Rarely has the outlook for oil markets been more uncertain, the IEA reported. A worsening macroeconomic outlook and fears of recession are weighing on market sentiment, while there are ongoing risks on the supply side. The IMF has cautioned that a recession next year cannot be ruled out, given the elevated risks. The World Bank now expects world GDP growth to ease to 2.9% in 2022 from 5.7% in 2021.
Higher prices and a deteriorating economic environment have started to take their toll on oil demand, but strong power generation use and a recovery in China are providing a partial offset. Global oil demand growth has been marginally reduced to 1.7 mb/d in 2022, reaching 99.2 mb/d. A further 2.1 mb/d gain is expected in 2023, led by a strong growth trajectory in non-OECD countries.
World oil supply jumped by 690 kb/d to 99.5 mb/d in June as resilient Russian production and higher output from the US and Canada more than offset steep maintenance-related losses from Kazakhstan. Production is expected to rise by 1.8 mb/d by end-year to reach 101.3 mb/d. Global oil supply is set to average 100.1 mb/d in 2022 before hitting an annual record of 101.1 mb/d in 2023.
Refinery throughputs rose by 500 kb/d in June, to 79.2 mb/d, 1.2 mb/d above a year ago. A number of outages and tight spare capacity outside of China meant that product supply failed to keep up with the seasonal increase in demand. Product cracks nevertheless fell from records highs observed in late May, but were on average substantially higher on a monthly basis.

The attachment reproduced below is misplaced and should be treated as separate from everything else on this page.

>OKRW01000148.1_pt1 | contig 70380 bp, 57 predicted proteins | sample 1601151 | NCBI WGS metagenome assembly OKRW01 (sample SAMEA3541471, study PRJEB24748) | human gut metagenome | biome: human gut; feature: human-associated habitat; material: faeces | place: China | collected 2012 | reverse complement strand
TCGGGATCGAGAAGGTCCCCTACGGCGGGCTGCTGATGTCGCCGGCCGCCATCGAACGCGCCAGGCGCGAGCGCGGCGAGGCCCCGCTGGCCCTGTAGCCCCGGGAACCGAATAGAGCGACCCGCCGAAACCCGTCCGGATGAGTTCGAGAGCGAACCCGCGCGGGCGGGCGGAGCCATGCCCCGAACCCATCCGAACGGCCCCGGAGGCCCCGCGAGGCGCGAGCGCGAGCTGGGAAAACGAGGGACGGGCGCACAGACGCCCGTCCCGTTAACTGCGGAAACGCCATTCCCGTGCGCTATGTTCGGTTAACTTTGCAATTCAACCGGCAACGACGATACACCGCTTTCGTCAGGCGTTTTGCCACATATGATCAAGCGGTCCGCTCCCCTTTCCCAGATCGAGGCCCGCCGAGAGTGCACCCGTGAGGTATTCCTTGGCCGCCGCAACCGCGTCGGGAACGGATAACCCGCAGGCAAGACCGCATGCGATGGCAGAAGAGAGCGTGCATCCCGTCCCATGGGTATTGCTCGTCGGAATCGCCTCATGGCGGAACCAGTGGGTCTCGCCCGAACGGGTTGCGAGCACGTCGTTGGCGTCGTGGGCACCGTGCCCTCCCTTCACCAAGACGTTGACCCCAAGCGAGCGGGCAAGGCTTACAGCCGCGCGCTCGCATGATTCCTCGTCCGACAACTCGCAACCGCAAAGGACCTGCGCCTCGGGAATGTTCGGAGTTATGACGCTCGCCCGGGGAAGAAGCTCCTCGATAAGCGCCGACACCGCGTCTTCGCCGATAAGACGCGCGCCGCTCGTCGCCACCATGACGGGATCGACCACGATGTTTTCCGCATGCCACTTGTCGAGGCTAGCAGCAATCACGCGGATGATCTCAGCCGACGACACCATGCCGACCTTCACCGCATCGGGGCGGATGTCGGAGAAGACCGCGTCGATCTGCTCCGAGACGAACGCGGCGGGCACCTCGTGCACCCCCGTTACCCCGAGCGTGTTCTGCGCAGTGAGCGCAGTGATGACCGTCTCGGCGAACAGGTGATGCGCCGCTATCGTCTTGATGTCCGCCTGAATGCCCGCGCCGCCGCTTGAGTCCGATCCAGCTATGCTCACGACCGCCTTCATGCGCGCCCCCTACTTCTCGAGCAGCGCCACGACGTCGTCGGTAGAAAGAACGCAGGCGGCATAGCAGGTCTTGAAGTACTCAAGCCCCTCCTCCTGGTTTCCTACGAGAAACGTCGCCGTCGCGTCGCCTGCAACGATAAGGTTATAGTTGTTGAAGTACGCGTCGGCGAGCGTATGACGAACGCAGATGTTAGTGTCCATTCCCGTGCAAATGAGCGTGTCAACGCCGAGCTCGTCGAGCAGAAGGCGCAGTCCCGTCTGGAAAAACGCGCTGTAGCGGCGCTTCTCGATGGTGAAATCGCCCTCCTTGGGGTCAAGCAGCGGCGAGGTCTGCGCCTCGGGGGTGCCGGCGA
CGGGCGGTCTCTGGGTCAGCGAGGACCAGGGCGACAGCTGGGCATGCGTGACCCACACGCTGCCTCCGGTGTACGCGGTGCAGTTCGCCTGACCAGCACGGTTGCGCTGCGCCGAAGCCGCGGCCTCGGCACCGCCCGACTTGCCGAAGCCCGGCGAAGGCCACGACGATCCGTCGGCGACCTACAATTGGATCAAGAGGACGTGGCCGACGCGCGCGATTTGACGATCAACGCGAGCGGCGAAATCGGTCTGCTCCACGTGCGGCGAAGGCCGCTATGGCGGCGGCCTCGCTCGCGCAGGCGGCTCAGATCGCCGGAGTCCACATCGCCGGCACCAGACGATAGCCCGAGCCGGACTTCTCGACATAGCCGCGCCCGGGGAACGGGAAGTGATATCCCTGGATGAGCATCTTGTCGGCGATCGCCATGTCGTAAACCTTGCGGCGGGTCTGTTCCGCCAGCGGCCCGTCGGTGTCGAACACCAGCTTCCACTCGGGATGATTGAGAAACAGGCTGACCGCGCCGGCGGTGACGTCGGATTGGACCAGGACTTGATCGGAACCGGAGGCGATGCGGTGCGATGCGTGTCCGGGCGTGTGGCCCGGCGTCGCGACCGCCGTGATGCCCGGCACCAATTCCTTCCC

Russian oil exports in June fell by 250 kb/d m-o-m to 7.4 mb/d, the lowest since August 2021. This time, the decline was led by crude oil, while product shipments were relatively stable at 2.4 mb/d. Meanwhile, export revenues increased by $700 million m-o-m on higher oil prices, to $20.4 billion, 40% above last year’s average.
Global observed oil inventories rose by a modest 5 mb in May as a sharp increase in non-OECD crude stocks was offset by lower OECD stocks and oil on the water. OECD industry stocks rose by 15.2 mb to 2 691 mb, still 301.3 mb below the 2017-2021 average, helped by the release of 32.1 mb of government stocks. Preliminary data for June show total OECD stocks built by 22 mb.
Benchmark crude oil futures plunged by more than $20/bbl in June as a worsening economic outlook fuelled a broad market sell-off. At the time of writing, Brent was below $100/bbl while WTI traded at around $96/bbl. Price premiums for physical barrels widened on rising seasonal demand for both crude and products while supply remains constrained.